As we read this week’s issue of The Eye, we keep coming back to the process of sourcing. There’s a rinse and repeat element to the process—the seeking out, calling up, and interviewing. It happens over and over until we, The Eye reporters, feel we’ve collected and heard from enough differing perspectives.
When we’ve finished writing our draft, there’s this nerve-wracking moment as we read it over and wonder frantically, did I talk to enough people? Did I miss a crucial source? Did I forget a perspective?
This week’s features, Pia Deshpande and Allison Stewart’s exemplify great sourcing.
Last fall, the Center for the Study of Ethnicity and Race and the English department went looking for a cross-appointed assistant professor with expertise in indigenous studies. The search failed. The multiple perspectives and voices in Allison’s article, Indigenous Studies at Columbia: A Struggle for Consistency, paints a nuanced portrait of the struggle for consistency in the centre's Native American/indigenous studies track. My favorite line in her piece is this: “The question of representation of Native identity in CSER, then, becomes a question of pedagogy. For both professors and students, it is pedagogically imperative to have indigenous people teaching the classes on indigeneity. That is, when faced with the question of why identity matters in this story of CSER’s indigenous studies track, it becomes evident learning and teaching are changed by it.”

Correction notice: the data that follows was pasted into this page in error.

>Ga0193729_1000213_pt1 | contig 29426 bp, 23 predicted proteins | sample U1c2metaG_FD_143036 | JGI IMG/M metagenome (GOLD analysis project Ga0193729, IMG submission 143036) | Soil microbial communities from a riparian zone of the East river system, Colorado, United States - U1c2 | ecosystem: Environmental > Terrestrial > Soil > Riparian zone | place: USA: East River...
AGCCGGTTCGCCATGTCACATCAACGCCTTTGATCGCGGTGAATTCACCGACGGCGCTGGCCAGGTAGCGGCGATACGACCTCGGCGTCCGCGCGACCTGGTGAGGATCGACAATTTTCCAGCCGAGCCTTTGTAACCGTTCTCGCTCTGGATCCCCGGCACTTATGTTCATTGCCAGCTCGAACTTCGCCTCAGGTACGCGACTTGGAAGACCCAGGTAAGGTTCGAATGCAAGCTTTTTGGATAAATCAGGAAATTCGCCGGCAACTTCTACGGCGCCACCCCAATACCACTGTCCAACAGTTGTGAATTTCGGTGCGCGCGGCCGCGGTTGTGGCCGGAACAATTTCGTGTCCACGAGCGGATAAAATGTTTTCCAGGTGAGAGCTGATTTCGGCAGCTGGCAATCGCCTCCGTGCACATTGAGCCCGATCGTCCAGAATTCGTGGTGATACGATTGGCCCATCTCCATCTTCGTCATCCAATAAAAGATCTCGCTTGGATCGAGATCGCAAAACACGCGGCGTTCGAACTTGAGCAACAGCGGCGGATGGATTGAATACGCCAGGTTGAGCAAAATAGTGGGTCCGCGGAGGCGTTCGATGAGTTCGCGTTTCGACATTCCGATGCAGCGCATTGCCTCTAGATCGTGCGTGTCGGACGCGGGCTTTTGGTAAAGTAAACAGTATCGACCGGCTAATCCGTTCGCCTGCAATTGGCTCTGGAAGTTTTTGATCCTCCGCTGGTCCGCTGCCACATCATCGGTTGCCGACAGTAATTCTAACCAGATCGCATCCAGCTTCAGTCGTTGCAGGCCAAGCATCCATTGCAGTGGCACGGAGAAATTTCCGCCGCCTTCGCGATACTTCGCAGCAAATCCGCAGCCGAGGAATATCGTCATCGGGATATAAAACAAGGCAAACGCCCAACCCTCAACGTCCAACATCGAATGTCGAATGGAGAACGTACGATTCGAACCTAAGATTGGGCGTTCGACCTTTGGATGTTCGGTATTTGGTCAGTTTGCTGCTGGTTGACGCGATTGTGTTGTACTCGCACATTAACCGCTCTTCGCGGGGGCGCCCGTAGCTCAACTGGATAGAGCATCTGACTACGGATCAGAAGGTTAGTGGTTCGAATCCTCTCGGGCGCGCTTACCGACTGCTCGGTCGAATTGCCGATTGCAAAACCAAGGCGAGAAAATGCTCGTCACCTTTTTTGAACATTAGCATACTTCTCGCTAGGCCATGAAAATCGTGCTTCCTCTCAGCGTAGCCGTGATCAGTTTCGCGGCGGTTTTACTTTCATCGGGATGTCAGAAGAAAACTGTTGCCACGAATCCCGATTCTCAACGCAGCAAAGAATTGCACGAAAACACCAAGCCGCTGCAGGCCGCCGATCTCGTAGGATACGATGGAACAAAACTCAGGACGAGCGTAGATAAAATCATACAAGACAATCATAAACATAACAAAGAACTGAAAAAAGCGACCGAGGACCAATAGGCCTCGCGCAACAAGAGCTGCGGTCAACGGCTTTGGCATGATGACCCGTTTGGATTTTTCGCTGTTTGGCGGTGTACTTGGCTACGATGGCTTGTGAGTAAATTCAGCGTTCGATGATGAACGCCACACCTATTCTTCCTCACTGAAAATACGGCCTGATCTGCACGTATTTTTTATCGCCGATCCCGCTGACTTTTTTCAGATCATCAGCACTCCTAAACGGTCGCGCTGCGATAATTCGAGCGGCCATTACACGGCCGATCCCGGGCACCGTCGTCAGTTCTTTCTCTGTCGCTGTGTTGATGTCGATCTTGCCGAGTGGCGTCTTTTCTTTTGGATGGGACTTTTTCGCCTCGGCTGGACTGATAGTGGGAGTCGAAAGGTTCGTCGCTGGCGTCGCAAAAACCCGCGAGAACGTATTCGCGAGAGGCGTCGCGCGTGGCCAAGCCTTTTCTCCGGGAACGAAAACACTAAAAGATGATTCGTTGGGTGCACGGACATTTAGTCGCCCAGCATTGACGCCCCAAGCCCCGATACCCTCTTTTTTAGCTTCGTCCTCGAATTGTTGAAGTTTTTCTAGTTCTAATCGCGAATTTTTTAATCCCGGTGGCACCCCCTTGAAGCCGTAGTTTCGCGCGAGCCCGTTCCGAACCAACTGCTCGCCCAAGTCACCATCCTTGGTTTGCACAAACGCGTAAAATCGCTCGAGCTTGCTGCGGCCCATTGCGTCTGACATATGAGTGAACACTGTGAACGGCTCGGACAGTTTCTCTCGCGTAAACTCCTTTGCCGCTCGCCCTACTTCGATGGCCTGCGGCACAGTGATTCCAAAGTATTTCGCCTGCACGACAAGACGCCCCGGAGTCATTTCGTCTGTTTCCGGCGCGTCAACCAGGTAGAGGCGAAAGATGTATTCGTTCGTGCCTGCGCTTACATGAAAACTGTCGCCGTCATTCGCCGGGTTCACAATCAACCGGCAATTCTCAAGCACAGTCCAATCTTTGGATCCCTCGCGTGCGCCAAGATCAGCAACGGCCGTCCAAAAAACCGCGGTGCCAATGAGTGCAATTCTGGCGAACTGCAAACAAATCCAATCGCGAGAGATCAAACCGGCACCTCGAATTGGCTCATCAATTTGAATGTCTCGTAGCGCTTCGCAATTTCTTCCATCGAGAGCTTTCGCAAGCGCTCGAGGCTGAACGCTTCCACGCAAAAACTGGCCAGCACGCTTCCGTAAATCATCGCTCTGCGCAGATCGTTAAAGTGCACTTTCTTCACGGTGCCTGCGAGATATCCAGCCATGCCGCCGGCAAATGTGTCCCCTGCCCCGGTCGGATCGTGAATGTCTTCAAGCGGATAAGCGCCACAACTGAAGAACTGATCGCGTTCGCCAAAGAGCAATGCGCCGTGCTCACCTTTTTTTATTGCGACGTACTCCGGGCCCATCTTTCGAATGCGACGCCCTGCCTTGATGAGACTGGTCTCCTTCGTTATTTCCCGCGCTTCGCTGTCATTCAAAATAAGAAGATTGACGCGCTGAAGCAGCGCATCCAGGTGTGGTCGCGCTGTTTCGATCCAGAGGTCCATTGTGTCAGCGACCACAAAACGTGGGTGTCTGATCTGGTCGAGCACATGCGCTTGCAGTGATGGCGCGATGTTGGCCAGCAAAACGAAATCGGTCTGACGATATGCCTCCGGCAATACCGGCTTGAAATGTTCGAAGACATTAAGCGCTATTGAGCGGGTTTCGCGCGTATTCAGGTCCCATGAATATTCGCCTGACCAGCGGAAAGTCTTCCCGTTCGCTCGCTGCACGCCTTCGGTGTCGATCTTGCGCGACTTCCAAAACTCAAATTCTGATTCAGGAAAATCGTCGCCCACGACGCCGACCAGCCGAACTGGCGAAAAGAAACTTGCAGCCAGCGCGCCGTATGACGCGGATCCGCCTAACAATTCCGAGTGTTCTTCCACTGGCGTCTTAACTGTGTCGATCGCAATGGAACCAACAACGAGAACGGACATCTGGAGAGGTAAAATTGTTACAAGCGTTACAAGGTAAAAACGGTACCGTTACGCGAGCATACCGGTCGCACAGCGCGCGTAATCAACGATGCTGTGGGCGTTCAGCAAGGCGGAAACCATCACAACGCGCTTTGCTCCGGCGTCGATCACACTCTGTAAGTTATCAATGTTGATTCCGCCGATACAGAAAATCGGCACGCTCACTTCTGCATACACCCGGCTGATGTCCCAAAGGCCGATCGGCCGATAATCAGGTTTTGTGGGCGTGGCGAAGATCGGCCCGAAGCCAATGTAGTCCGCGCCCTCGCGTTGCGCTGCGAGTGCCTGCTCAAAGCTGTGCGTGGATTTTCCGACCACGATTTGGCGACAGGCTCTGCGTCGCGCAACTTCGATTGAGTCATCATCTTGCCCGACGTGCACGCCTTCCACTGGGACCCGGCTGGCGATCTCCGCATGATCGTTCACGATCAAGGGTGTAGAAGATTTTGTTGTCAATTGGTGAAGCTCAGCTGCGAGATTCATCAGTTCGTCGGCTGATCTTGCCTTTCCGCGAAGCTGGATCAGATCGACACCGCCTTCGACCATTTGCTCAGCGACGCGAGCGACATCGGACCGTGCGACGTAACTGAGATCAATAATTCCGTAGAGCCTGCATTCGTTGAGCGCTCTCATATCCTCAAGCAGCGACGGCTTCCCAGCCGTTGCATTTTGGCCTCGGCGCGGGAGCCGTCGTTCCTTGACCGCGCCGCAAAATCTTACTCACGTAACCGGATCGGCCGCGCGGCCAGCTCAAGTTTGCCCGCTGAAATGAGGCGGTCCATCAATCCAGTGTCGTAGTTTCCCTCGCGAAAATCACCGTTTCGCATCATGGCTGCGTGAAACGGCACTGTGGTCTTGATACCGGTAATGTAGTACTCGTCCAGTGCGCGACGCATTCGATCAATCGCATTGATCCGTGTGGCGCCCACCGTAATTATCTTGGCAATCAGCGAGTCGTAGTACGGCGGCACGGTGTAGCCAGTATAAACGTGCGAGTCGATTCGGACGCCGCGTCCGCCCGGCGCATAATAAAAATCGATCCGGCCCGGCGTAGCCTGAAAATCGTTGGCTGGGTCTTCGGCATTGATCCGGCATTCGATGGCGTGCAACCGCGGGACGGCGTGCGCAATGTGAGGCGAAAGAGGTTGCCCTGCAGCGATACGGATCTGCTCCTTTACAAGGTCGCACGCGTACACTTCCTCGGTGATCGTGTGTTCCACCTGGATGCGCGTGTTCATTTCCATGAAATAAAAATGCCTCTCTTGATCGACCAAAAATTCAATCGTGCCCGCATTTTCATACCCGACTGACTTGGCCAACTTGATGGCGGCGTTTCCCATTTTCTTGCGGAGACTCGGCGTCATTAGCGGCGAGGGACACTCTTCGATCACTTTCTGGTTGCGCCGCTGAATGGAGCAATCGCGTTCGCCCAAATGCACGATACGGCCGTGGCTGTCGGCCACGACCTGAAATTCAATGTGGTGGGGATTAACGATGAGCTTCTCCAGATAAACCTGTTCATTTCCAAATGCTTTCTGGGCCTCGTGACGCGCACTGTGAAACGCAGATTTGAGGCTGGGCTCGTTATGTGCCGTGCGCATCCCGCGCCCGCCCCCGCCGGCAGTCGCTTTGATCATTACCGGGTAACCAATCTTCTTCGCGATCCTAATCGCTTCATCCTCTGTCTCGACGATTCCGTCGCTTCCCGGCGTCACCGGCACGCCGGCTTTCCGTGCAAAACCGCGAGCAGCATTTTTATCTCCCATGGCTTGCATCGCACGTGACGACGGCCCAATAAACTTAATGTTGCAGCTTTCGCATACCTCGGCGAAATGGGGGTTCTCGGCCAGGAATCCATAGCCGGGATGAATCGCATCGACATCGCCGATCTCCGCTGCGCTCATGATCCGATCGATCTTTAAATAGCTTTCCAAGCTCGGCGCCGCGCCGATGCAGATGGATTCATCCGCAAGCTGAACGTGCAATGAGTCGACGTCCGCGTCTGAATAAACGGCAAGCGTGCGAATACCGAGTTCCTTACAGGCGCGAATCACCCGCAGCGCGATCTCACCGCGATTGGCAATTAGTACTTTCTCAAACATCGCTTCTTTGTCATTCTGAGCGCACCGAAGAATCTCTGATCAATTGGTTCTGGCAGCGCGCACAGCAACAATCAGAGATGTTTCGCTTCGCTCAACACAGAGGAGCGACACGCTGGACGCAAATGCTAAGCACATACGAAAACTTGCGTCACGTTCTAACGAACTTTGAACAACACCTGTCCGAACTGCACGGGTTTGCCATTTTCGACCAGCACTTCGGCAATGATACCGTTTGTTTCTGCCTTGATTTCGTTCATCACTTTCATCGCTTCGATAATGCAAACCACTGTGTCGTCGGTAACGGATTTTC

Pia’s A Silence Between Centers: American Studies at Columbia Lacks Diverse Perspectives, looks at the lack of diversity at Columbia's Center for American Studies—and asks whether a relationship with CSER is the way to go in the future. To accurately understand the issue of diversity in the American studies department, she talks to a plethora of sources, from departmental majors to alumni to students at our University. We were particularly moved by Pia’s source, Arielle Isack, who revealed she majored in American studies “in part to learn how to be American.”
Last but not least, our View From Here is written by an Eye oldie, Ana Espinoza. In her personal essay, she looks to the stars, exploring her increasingly unironic love for astrology.
I hope you appreciate this week’s issue of The Eye, and before we leave, happy October!
Juju, Kara, Lyric, and Parth